permanent tsb is a significant provider of retail financial services in the Irish domestic market. One of its strategic objectives is to ‘Embed a Values-Based Culture’ across its business, and given this strategic objective, the Group Money Laundering Reporting Officer (MLRO) wanted to focus specifically on the Anti-Money Laundering (AML) culture. The key challenge that permanent tsb faced was how to assess something as nebulous as AML culture and do so in an efficient and cost-effective way.
In 2017 one of Ireland’s pillar banks embarked on a regulatory change management programme which was intended to deliver an enhanced and improved Financial Crime Compliance (FCC) framework across multiple jurisdictions which was robust, efficient and sustainable into the future for all newly emerging threats. The new FCC framework design incorporated a strategy to embed the appropriate behaviours and attitudes required to deliver a sound culture for AML.
In 2015 an acquisition focused investor group acquired a bank with operations in six countries, several of which rank amongst the fastest growing countries, by GDP, in the world. The investors needed to quickly assess the compliance competency and technology capabilities of their new acquisition, particularly as it related to US regulatory requirements.
A US based consulting company with a global team of experienced security and technology consultants, and compliance and monitoring experts, was retained to carry out the compliance review. They worked in conjunction with Mizen Group, a Boston based company specializing in Anti-Money Laundering (AML) compliance, to undertake the AML elements of the assessment. Mizen was tasked with executing a full AML compliance operations and technology assessment in a compressed timeframe. To deliver within these constraints Mizen needed to accelerate the assessment process while ensuring consistency across the six different regions. In summary, Mizen needed to find a way to simultaneously assess an extended bank network in six separate countries to identify AML compliance trouble spots, and to diagnose the degree to which a robust AML culture was embedded in the operations in the various countries.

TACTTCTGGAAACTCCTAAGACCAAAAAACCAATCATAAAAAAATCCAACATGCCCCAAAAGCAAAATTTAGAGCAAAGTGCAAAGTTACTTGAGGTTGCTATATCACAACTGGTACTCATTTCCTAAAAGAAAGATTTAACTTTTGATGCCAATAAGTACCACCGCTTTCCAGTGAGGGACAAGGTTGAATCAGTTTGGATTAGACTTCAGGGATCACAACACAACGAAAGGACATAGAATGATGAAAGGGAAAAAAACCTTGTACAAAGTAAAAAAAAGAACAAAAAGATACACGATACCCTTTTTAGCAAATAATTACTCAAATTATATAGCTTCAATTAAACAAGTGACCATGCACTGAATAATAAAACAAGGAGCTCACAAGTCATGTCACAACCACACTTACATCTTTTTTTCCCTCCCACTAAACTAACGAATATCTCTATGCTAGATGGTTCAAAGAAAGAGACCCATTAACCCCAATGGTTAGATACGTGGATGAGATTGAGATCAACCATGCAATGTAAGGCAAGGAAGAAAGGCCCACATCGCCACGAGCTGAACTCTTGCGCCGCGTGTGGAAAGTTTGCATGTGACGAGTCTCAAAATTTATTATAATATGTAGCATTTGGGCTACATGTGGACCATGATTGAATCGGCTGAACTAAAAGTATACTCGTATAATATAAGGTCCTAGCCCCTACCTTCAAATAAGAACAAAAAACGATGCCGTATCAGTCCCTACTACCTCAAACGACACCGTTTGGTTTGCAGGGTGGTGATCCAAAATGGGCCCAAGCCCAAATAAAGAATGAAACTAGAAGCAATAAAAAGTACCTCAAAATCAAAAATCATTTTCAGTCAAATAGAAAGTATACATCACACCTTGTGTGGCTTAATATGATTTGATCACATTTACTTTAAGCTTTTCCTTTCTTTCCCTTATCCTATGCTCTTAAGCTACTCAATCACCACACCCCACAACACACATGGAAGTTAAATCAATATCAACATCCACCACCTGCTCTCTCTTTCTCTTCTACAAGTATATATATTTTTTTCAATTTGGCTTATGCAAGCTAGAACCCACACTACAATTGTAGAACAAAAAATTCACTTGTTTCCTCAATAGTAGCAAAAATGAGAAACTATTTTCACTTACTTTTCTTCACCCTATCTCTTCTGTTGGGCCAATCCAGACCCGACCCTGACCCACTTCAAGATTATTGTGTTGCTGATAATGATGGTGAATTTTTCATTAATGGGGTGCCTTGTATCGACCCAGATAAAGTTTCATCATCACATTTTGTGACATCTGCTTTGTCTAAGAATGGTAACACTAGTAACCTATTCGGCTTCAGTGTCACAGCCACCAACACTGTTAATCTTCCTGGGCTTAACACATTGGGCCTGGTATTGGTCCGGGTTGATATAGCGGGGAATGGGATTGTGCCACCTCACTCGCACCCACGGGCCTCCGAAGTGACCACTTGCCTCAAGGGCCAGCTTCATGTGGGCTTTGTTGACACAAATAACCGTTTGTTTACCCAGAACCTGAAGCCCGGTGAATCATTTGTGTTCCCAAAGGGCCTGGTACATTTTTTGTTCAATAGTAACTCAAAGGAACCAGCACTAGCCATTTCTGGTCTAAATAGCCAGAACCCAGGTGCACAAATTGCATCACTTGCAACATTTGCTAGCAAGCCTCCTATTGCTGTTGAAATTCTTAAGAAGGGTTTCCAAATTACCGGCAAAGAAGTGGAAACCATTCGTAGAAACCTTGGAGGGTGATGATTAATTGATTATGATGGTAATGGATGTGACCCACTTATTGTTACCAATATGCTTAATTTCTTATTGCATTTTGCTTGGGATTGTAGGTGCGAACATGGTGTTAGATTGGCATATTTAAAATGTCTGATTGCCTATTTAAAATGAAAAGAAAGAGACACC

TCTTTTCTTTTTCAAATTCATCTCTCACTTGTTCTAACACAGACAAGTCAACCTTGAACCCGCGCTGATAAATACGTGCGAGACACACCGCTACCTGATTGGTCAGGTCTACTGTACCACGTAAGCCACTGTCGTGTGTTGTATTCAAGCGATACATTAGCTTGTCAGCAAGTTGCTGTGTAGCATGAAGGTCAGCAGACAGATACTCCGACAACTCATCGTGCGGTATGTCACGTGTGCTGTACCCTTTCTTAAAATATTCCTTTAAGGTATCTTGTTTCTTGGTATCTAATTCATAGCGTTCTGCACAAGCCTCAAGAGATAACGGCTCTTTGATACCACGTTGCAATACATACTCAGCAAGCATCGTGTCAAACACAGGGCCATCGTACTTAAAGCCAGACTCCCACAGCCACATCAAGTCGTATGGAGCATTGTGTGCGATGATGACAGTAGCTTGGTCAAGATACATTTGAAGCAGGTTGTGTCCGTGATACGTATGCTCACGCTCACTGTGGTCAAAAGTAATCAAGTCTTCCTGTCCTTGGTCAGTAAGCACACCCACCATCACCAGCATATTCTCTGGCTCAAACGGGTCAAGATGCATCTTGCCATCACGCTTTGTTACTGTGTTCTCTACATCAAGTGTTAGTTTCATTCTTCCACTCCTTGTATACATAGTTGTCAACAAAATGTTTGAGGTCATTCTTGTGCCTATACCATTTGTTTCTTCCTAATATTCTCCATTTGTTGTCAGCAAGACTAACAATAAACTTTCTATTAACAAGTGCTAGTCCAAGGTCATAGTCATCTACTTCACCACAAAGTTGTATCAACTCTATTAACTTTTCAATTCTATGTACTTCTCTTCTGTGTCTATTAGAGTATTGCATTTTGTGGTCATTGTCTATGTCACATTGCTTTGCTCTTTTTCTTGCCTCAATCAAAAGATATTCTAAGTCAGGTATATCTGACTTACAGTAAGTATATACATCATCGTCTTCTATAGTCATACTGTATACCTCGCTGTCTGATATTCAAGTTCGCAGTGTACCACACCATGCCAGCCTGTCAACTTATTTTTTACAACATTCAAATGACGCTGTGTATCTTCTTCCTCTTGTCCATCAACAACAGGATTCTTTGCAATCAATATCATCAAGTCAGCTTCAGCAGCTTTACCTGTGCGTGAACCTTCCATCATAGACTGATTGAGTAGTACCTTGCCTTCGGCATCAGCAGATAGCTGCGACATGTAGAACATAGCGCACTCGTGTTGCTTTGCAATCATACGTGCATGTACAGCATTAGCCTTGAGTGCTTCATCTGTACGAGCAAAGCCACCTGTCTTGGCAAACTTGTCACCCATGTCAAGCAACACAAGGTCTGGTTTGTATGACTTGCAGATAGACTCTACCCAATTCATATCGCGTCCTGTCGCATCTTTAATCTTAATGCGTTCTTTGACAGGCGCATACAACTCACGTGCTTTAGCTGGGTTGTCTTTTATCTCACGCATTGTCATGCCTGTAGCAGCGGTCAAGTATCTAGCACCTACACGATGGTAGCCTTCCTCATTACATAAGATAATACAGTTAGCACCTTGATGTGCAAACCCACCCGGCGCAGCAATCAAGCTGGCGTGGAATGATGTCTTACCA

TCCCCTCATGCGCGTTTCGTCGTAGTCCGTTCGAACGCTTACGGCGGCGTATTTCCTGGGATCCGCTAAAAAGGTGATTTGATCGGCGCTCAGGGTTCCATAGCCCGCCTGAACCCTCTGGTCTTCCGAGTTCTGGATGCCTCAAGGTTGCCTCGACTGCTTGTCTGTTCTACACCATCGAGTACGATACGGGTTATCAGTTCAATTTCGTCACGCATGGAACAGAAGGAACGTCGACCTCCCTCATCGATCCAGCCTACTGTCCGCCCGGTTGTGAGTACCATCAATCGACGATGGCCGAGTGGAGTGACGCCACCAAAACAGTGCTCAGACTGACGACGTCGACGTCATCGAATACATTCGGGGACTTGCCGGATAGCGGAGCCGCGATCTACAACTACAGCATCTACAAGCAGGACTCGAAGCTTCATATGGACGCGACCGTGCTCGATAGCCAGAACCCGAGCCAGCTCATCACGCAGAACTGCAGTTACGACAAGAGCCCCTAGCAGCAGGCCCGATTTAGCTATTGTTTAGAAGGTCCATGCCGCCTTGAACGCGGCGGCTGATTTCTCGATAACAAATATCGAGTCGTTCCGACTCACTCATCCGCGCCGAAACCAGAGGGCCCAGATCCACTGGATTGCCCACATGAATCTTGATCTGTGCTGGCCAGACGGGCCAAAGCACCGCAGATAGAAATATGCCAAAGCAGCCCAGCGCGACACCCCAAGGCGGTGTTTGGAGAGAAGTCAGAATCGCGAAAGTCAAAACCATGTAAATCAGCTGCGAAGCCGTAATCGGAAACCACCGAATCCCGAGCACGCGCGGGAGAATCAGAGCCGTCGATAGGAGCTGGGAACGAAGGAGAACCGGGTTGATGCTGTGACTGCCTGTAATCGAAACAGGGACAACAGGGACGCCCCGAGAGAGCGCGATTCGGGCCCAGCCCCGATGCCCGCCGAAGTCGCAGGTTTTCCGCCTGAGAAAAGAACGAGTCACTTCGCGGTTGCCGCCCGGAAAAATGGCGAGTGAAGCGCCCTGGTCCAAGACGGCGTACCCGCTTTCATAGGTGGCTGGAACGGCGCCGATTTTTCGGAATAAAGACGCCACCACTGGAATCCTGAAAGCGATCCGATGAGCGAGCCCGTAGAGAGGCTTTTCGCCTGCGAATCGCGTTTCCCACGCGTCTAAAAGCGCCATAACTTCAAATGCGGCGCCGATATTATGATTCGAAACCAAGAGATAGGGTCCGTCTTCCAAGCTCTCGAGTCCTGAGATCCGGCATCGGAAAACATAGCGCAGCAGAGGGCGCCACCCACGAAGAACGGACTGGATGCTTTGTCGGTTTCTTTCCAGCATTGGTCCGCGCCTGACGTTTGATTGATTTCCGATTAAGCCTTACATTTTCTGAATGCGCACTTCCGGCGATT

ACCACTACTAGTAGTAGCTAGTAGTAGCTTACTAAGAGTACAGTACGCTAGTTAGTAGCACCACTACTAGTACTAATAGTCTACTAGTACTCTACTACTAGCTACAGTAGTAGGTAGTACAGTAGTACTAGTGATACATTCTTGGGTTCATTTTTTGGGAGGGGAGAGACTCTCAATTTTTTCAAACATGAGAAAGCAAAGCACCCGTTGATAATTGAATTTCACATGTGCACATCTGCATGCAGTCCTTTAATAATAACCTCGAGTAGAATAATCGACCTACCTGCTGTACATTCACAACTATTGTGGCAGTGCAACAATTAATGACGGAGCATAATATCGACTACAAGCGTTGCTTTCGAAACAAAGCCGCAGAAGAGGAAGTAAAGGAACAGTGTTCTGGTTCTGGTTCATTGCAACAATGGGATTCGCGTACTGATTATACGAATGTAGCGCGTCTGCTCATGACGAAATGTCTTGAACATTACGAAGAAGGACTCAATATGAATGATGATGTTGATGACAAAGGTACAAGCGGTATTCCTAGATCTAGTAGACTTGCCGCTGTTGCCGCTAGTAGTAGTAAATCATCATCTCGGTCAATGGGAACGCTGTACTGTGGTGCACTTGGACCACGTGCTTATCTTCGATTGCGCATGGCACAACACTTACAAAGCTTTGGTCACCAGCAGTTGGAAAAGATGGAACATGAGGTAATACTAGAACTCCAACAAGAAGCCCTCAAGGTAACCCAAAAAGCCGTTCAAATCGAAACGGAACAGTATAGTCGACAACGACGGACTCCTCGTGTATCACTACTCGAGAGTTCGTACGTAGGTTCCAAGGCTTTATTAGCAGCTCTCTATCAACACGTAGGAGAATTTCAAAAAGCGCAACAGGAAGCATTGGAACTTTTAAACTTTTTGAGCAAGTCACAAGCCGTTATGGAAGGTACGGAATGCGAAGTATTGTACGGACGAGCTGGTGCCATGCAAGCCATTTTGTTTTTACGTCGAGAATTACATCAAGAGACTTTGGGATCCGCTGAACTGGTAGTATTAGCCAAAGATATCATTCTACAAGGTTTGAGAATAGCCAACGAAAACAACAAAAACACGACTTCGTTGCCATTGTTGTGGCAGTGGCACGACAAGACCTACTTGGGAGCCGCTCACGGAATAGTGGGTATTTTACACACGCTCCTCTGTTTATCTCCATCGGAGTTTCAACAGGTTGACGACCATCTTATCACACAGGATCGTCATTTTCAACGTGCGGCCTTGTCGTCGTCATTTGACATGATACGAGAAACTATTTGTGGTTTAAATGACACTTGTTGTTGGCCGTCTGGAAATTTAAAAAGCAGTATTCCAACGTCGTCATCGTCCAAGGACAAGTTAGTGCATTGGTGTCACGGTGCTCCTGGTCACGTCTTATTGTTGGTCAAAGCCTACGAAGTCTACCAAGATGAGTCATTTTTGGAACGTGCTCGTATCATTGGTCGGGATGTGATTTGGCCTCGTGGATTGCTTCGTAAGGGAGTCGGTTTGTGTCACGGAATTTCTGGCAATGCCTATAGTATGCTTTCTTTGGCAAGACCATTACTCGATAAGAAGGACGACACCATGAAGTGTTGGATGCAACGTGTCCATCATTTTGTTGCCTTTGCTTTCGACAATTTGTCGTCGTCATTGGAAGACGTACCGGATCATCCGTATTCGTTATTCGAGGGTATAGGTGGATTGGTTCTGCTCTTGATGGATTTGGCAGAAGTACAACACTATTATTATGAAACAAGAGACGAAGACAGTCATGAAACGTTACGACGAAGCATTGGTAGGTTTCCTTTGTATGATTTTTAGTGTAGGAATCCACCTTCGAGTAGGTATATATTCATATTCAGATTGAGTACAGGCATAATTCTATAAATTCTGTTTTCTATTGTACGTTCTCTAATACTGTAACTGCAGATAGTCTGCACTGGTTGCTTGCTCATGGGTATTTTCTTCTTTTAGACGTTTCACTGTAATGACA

This white paper briefly describes what money laundering is, how it originated, and some of the techniques that money launderers routinely employ.
This white paper briefly outlines Irish banks’ responsibilities for identifying and reporting known or suspected cases of money laundering or the financing of terrorism.
A review of money laundering costs and penalties
This white paper briefly describes some of the costs and penalties that financial institutions have incurred in trying to prevent money laundering or as a result of breaches of money laundering and terrorist financing legislation.